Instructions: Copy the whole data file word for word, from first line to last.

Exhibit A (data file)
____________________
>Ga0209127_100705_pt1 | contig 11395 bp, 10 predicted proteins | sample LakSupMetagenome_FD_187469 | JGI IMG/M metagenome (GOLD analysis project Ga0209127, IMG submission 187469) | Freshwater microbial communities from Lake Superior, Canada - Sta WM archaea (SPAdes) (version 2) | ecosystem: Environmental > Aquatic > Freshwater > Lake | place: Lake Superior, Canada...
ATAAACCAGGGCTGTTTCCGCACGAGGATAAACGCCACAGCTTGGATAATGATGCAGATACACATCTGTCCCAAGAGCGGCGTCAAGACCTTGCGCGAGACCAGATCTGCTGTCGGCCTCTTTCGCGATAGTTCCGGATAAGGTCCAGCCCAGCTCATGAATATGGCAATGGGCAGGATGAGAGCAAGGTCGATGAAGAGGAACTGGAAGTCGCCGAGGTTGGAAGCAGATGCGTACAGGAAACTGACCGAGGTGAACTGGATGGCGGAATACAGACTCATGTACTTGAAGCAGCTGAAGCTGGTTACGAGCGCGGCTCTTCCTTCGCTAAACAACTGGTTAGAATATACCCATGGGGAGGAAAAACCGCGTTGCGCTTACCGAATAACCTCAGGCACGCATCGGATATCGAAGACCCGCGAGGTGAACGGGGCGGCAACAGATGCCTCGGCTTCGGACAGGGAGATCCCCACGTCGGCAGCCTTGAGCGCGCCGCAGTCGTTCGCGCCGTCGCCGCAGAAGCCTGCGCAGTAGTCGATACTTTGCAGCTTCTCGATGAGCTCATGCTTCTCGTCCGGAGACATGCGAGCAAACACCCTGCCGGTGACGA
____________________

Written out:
>Ga0209127_100705_pt1 | contig 11395 bp, 10 predicted proteins | sample LakSupMetagenome_FD_187469 | JGI IMG/M metagenome (GOLD analysis project Ga0209127, IMG submission 187469) | Freshwater microbial communities from Lake Superior, Canada - Sta WM archaea (SPAdes) (version 2) | ecosystem: Environmental > Aquatic > Freshwater > Lake | place: Lake Superior, Canada...
ATAAACCAGGGCTGTTTCCGCACGAGGATAAACGCCACAGCTTGGATAATGATGCAGATACACATCTGTCCCAAGAGCGGCGTCAAGACCTTGCGCGAGACCAGATCTGCTGTCGGCCTCTTTCGCGATAGTTCCGGATAAGGTCCAGCCCAGCTCATGAATATGGCAATGGGCAGGATGAGAGCAAGGTCGATGAAGAGGAACTGGAAGTCGCCGAGGTTGGAAGCAGATGCGTACAGGAAACTGACCGAGGTGAACTGGATGGCGGAATACAGACTCATGTACTTGAAGCAGCTGAAGCTGGTTACGAGCGCGGCTCTTCCTTCGCTAAACAACTGGTTAGAATATACCCATGGGGAGGAAAAACCGCGTTGCGCTTACCGAATAACCTCAGGCACGCATCGGATATCGAAGACCCGCGAGGTGAACGGGGCGGCAACAGATGCCTCGGCTTCGGACAGGGAGATCCCCACGTCGGCAGCCTTGAGCGCGCCGCAGTCGTTCGCGCCGTCGCCGCAGAAGCCTGCGCAGTAGTCGATACTTTGCAGCTTCTCGATGAGCTCATGCTTCTCGTCCGGAGACATGCGAGCAAACACCCTGCCGGTGACGA